The Time I Got Bon-dangled by Border Patrol

Well I finally made it back to Houston. It’s my fifth stay in the United States and the fourth year in a row I have roomed with my friends for the summer. My return to Texas is also something of a farewell tour; come next year it is likely that my pals will be living in a state with a less punishing climate, and begin their life together as husband and wife. Their wedding will ensure a sixth visit to the US of A, but the years of the mythical summers will come to an end. So it is that this year then becomes my last chance, at least for a while, to see more of what Houston has to offer. The plane came in to land around suppertime and everything was much as I had left it and it was bright in the evening. Out of the window I had an unobstructed view of the low, gray buildings and the low, dark hardwoods. The grass was pale and everything had the sticky quality of a swamp. As we got closer to the runway, more buildings came into view; car dealerships with seas of glimmering car-tops and modest, gray motels, and every building site and industrial complex was low and spread out among the swamplands.

I figured at this point that I’m a seasoned traveler. I’ve been here five times now and twice to the Big Country- so what did I have to fear? No doubt I would be akin to an old guest at a nice hotel, the kind that makes jokes with the doorman and has his lucky room reserved for him by the winking desk clerk. But no, that wasn’t the case. As a general rule the folks at border protection are largely a humorless bunch- and this is no more true than in the case of those who guard the shores of the USA, the nation that, although built by immigrants now considers it something of a curse word. There is something very detached about the way the officers at customs interact with us travelers. The lady who dealt with me asked me to scan my fingers and have my photo taken, before suddenly informing me that I was to be escorted to Immigration for some unspecified reason. I said “Okay” and reached for my passport before she snatched it away and put it in a folder.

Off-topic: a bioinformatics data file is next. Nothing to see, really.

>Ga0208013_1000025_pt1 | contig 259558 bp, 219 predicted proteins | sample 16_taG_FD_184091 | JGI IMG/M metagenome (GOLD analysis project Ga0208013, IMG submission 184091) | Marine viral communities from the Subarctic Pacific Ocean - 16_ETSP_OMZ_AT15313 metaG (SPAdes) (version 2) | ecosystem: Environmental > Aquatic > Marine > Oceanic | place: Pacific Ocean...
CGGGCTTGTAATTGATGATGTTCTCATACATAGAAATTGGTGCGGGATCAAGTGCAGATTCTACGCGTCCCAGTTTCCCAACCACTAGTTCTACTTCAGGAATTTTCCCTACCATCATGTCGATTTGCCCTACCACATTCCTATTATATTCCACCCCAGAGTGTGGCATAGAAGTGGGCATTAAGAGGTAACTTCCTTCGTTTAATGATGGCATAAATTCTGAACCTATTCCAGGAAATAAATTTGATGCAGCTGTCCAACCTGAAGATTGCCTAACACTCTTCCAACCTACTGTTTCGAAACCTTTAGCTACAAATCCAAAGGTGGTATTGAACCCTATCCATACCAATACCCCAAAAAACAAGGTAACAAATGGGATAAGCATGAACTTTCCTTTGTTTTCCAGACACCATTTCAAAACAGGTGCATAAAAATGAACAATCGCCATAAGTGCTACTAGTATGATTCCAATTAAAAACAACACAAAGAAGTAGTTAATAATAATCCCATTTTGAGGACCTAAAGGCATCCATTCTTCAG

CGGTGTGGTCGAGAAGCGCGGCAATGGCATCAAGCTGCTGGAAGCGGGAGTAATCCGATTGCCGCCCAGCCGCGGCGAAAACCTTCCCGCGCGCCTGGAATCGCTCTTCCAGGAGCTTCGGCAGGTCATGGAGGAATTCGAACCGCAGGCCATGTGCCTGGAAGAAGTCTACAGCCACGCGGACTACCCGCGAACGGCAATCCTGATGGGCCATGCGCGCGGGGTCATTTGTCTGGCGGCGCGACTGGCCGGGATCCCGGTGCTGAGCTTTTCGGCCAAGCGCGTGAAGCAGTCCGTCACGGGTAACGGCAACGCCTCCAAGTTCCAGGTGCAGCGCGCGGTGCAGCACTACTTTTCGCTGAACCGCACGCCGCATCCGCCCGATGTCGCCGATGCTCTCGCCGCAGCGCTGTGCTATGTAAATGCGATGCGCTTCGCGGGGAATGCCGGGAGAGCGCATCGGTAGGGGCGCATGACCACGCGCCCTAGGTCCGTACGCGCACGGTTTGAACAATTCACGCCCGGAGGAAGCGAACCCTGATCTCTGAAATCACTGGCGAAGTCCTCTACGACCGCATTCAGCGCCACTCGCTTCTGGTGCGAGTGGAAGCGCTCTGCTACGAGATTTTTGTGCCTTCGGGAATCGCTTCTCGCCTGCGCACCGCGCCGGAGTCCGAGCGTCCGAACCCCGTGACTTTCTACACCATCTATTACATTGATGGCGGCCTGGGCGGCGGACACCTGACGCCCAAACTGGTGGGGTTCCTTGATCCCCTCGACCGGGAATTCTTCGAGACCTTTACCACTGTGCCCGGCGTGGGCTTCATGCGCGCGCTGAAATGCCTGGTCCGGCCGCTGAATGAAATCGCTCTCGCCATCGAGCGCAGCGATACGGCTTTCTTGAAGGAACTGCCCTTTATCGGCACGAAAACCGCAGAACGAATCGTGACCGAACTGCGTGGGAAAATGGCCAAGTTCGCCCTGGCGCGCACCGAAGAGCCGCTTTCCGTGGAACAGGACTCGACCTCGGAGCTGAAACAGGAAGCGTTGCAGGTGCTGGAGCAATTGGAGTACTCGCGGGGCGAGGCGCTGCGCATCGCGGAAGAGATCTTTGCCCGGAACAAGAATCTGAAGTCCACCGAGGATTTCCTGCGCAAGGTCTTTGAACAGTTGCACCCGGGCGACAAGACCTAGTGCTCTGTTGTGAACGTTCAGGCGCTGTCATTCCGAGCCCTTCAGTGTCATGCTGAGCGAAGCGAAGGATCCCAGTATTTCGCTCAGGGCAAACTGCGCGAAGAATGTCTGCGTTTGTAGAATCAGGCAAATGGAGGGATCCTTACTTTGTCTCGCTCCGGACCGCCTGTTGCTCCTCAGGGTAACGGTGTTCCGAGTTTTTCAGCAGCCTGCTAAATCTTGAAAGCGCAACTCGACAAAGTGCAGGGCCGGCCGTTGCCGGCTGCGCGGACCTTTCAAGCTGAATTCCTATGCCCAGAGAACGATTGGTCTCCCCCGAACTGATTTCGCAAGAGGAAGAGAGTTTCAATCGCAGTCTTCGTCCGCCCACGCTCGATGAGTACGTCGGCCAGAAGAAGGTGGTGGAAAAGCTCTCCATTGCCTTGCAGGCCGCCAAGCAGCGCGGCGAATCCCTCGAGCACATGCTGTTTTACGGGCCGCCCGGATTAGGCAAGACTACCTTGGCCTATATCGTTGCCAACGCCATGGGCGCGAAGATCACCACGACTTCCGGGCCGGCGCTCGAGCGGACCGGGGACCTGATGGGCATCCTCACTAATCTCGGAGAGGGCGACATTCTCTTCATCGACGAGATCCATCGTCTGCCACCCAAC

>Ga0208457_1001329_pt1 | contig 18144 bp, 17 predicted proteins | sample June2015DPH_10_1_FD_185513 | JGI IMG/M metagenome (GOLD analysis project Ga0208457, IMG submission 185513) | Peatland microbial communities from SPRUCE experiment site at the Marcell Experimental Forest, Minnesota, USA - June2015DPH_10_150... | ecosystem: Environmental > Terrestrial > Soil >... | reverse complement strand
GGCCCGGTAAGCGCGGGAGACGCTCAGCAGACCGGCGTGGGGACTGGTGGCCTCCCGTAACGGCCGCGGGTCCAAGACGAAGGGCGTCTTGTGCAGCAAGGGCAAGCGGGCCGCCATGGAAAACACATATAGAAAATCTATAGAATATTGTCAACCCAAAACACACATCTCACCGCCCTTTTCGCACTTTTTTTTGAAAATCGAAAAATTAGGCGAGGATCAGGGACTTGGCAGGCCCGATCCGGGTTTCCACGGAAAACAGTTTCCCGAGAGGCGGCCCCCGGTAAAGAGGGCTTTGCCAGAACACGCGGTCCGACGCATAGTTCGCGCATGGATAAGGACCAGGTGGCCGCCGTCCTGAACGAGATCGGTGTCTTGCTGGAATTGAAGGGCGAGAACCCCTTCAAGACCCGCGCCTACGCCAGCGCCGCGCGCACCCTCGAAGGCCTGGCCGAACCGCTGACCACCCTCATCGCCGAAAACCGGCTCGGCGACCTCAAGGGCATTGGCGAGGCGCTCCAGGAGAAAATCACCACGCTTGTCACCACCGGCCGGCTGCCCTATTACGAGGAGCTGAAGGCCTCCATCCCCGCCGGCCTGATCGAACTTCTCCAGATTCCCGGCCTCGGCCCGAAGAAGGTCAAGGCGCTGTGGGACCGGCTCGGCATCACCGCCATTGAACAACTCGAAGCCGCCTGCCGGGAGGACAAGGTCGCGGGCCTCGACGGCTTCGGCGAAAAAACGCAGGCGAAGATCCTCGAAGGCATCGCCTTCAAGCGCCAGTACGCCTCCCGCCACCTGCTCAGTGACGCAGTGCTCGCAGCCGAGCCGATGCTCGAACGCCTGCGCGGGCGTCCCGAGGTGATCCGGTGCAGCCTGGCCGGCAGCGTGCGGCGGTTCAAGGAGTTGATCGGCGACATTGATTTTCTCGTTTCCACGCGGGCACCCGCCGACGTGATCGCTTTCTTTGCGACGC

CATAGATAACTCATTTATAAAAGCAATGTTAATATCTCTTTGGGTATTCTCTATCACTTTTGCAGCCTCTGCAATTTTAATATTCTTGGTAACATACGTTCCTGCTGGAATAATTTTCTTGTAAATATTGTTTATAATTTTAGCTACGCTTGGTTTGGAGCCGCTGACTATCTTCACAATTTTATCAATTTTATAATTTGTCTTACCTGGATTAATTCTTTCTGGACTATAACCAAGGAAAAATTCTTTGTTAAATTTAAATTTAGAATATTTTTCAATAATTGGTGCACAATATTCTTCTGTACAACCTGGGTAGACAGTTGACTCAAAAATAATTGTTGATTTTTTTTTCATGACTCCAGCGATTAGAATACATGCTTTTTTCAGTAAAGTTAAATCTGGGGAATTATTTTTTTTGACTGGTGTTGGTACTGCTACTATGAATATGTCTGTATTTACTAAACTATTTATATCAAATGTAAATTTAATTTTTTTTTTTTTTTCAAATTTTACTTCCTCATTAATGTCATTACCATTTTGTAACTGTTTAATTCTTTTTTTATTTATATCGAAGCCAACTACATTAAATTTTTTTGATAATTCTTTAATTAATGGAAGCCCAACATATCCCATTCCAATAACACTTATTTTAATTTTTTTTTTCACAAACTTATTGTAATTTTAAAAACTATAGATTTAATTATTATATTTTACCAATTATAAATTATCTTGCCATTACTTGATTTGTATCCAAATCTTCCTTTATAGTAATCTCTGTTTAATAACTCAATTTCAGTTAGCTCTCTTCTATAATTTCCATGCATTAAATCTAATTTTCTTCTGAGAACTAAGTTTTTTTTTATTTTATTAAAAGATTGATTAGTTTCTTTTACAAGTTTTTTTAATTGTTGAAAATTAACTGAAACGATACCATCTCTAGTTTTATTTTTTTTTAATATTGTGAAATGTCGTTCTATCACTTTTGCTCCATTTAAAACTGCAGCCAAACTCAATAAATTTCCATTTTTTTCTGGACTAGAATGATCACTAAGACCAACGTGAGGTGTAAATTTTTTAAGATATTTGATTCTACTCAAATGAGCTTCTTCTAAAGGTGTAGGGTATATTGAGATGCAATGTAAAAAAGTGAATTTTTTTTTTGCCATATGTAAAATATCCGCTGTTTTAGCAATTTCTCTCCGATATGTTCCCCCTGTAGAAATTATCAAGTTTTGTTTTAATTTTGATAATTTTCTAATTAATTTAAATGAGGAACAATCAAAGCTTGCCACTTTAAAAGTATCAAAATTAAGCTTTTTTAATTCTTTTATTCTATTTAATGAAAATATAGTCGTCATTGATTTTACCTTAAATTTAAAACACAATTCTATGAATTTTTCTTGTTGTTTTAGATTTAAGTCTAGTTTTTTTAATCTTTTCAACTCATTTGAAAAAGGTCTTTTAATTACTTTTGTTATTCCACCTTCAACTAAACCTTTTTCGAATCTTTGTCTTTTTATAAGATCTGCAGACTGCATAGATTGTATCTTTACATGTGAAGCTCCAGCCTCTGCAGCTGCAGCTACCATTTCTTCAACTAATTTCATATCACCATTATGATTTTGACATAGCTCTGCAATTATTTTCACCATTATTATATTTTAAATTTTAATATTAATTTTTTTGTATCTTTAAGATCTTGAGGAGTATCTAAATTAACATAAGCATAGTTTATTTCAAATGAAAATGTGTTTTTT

“Oh, you’re keeping that are you?” I asked.

“Yes, of course I am” she snarled, in this real patronizing way as though I knew what the hell was going on. She stared me down for a few seconds like I had insulted her, as I looked around for where Immigration was. She pointed me in one direction, before yelling at me to come back and wait for an agent who would escort me. I get taken to this little waiting room and left among a bunch of other miserable looking travelers who similarly have no idea why they have been disallowed entry. Across from me is a mother from India balancing a baby on one arm whilst trying to rein in a screaming naked toddler with the other.

One of the officers came over and demanded the mom get the kid some pants. The mom tried in vain with her one free arm to get the child into some pants whilst he made a screaming wheel of himself on the floor. The officer then came over again and yelled at the woman to control her kid, seemingly oblivious to the fact that this lady had the odds stacked against her. This pattern repeated itself for about 45 minutes and the naked kid started attacking his mom. Everyone watched without saying anything as the little kid- who had been screeching without pause for the better part of an hour now- started clawing at his mother’s face, gauging her eyes, and pulling her hair out. There was murder in his little eyes. Finally the officers, who found there was no luck to be had in screaming at this woman themselves, brought her husband in, and it wasn’t long before he lost his temper and tried to smack the kid like he was a housefly. At this point the officer strode over and wagged her finger an inch from the guy’s face and said several times “NO. NO. YOU CAN’T HIT KIDS IN OUR CULTURE,” in the kind of voice one would use for a disobedient dog. I half expected her to follow it up with “BAD BOY”.

No one seemed to be checking on us and no one told us why we were here or how long we would be delayed. I swear that room was a Kafkaesque nightmare. We were infinitesimal drops of spray against the high stone walls of bureaucracy. I could observe the officers joking with each other, but as soon as they interacted with us they fixed us with these mechanical eyes, and all sense of human empathy was lost. Maybe I’ve been reading too much Ray Bradbury recently.